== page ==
“I enjoy viewing/observing the subject home.”

“Detective work”

“Each dwelling is different, and not every appraiser takes the time to clarify the differences in the dwellings. The quality, the construction, the egresses, and especially the correct way to calculate GLA or measure a dwelling.”

Number 2. Data analysis (27%)…

To read more about favorites, click here

My comment: I love working in the field, so my choice is Number 1. But, my very best choice is getting paid ;>

Read more!!

6-26-20 Newz: Lot Size Mistakes – Reconsideration of Value- Unusual Mailboxes

Lot size mistakes 

By Ryan Lundquist

Excerpts: I’ve seen it happen twice lately where Tax Records lists the lot size, but it’s actually incorrect. In one instance Realist showed the lot was five acres when in fact it was only two acres. In another example it said two acres when it was less than one. Yikes.

My advice? Thankfully most of the time we can trust the lot size in Tax Records, but it’s still a good idea to quickly double-check just to be sure. After all, listing the wrong lot size in MLS or an appraisal could lead to litigation, right? What we can do is view the plat map to see if there is anything abnormal as well as try to piece together the lot size (easy to do if it’s a rectangle)…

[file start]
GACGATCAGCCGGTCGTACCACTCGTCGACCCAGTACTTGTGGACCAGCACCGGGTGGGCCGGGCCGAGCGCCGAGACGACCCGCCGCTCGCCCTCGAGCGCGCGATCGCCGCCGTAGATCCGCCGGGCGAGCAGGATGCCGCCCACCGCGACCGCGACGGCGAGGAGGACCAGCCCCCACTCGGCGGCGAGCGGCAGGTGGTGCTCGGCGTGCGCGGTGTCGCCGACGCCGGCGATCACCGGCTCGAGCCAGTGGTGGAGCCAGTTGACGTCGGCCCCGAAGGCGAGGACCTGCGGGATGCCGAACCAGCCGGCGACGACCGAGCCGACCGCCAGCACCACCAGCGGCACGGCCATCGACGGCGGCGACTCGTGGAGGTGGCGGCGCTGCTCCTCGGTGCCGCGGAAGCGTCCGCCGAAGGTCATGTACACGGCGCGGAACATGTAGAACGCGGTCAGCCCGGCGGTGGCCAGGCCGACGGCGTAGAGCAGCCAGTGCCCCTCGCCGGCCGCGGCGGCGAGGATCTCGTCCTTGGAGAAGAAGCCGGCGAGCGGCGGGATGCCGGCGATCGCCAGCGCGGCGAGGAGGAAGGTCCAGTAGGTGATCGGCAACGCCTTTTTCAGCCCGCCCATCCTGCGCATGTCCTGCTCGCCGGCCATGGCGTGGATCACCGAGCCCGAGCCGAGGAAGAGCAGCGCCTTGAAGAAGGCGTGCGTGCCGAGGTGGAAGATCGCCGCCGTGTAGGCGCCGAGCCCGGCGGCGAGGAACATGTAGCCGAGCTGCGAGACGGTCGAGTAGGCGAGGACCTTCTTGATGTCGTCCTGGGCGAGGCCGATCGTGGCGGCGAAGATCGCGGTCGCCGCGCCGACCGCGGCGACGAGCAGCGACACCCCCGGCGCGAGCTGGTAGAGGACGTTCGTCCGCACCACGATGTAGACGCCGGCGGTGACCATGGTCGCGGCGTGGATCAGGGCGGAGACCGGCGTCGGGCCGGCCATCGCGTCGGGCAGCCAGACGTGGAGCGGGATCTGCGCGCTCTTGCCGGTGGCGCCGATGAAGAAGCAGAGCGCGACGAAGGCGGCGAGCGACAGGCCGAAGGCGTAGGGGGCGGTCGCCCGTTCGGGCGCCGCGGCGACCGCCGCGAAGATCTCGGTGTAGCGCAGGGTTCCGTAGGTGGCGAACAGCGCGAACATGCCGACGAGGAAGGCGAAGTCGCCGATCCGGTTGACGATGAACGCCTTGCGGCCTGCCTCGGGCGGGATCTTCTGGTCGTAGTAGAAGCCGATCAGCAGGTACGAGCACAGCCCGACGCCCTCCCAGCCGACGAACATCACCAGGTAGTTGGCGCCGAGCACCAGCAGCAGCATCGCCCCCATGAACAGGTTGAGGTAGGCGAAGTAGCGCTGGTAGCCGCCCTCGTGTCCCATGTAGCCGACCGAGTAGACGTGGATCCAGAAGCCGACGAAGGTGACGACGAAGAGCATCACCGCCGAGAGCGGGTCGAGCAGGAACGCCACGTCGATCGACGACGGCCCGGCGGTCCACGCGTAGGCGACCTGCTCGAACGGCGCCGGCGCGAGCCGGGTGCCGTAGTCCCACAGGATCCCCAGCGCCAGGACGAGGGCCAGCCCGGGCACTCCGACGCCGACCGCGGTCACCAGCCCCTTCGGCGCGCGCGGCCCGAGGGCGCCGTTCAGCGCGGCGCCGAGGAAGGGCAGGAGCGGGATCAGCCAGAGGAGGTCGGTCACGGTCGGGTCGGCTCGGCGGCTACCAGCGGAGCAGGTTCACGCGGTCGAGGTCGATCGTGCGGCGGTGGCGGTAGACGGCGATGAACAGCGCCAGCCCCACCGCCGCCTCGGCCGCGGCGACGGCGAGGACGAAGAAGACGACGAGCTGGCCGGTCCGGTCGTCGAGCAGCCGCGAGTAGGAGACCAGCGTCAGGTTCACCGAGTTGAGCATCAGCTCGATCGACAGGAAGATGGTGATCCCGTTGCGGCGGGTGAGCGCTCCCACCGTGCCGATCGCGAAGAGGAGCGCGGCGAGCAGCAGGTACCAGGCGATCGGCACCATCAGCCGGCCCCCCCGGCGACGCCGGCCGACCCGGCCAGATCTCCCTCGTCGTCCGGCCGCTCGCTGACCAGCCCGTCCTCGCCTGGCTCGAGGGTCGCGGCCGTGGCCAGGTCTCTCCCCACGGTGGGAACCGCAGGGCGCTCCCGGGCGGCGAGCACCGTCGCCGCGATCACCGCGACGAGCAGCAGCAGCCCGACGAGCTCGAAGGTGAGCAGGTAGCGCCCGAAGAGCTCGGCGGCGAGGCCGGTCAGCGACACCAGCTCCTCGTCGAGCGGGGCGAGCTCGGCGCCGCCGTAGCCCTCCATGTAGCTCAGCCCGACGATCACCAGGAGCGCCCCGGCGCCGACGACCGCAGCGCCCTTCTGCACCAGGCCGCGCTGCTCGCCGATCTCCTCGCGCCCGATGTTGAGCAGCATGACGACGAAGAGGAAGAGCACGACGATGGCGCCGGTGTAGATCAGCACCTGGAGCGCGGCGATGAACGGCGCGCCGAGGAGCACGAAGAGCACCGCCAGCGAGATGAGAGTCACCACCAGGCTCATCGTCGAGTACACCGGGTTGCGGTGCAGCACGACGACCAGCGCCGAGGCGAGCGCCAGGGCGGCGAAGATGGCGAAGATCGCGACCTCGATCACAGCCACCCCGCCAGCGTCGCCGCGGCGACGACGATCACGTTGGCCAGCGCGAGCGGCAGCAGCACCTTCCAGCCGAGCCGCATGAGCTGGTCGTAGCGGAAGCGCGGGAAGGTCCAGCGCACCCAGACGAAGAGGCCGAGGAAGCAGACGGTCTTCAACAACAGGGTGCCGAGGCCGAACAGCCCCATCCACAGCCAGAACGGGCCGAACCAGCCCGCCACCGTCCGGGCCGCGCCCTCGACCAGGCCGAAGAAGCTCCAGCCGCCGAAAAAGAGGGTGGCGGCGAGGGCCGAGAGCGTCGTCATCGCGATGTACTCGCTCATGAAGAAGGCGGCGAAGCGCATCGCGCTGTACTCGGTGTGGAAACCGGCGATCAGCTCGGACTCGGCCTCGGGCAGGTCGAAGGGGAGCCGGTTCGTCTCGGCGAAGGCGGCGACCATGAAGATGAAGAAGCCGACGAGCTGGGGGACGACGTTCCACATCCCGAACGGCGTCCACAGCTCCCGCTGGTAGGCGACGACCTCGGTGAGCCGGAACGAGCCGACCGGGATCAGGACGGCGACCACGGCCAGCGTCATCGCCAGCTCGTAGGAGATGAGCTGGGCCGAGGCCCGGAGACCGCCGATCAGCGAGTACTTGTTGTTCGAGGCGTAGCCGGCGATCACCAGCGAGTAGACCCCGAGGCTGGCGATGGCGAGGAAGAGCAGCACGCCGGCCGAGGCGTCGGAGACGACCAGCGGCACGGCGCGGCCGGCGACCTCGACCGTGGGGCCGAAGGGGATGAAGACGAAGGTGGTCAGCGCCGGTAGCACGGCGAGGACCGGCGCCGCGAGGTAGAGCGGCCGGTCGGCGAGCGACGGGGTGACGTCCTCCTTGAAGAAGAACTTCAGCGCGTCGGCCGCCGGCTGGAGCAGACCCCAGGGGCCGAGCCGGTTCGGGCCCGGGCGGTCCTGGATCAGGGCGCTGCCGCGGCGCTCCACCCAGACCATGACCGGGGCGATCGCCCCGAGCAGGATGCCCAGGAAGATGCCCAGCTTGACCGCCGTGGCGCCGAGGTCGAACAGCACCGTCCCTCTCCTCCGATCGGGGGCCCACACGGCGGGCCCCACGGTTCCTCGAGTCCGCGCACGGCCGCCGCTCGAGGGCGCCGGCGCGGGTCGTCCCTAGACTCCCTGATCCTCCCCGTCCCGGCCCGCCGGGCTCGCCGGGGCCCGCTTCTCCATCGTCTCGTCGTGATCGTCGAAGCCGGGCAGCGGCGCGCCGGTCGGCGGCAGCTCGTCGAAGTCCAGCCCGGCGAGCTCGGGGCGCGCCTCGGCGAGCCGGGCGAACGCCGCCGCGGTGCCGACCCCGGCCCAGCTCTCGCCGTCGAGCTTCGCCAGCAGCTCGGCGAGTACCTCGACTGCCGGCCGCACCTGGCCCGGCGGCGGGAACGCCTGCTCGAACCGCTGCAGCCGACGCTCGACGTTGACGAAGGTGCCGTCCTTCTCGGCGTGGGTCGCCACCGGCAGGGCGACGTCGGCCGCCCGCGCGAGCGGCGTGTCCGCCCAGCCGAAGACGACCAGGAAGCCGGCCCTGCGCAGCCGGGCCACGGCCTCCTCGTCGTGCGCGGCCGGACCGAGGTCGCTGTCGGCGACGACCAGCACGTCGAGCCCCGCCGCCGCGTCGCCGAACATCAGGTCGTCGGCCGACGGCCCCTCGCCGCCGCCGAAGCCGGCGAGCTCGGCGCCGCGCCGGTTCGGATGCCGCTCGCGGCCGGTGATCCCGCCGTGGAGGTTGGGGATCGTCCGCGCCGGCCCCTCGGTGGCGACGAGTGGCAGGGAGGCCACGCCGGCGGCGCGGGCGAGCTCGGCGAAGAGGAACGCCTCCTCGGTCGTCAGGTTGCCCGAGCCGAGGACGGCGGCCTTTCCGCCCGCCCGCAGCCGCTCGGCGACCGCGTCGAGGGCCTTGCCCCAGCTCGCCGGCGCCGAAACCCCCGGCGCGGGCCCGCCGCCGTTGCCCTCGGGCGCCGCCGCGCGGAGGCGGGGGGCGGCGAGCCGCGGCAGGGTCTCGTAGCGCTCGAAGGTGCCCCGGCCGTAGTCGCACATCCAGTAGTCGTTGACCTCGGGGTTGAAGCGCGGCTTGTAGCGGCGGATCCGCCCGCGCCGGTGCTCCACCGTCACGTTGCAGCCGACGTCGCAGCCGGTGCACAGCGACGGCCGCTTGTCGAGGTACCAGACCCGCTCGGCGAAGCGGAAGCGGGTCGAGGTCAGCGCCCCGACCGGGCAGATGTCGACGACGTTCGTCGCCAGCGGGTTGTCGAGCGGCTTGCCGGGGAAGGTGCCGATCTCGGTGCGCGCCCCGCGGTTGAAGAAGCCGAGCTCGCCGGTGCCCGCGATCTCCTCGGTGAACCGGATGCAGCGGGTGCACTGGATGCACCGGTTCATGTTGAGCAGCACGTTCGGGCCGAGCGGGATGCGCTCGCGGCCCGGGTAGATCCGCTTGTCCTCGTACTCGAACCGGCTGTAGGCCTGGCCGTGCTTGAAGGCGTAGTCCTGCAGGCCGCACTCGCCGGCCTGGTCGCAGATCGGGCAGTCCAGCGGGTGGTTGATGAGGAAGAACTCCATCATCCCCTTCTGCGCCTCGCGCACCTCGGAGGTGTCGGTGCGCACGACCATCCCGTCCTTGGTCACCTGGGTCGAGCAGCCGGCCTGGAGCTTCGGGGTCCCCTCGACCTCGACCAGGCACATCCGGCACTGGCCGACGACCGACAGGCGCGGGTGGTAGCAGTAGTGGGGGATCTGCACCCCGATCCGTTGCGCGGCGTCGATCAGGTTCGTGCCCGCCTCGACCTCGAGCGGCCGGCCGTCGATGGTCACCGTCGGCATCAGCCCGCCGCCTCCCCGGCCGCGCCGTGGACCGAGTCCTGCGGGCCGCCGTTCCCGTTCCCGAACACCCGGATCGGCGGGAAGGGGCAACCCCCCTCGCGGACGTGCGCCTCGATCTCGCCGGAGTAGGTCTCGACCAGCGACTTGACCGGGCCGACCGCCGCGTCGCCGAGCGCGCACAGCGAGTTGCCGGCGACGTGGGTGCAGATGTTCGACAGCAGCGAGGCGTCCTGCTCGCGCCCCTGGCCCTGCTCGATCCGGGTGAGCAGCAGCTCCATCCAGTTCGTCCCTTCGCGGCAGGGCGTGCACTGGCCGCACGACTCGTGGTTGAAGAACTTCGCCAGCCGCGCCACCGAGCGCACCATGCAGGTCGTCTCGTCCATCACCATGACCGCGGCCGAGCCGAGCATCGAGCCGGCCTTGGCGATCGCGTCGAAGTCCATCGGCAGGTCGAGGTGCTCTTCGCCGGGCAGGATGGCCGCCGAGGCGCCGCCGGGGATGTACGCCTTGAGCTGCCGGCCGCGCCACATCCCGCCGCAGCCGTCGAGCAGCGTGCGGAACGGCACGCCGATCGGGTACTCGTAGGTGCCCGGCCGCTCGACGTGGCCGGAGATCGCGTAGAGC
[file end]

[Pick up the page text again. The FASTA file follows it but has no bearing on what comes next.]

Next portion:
To read more, click here

Short with good map illustrations. Plus many, many appraiser comments. I guess it is a hot topic!!

My comments: Also check out Ryan’s local recent market video for some good ideas on how to show market conditions. Plus, all his graphs illustrating his local market.

When I want to know the lot dimensions to determine lot size, I always get a copy of the legal description (usually from the recorded deed). Assessor’s office maps are for assessment purposes and do not always match the legal description. Google Maps is a good way to determine parcel size if the site boundaries are clear.

When an owner asks about lot dimensions and lot line locations (usually a dispute with a neighbor), I always give the same answer: “I Always Assume the Fences Are Not on the Property Line. Hire A Surveyor! ”

Read more!!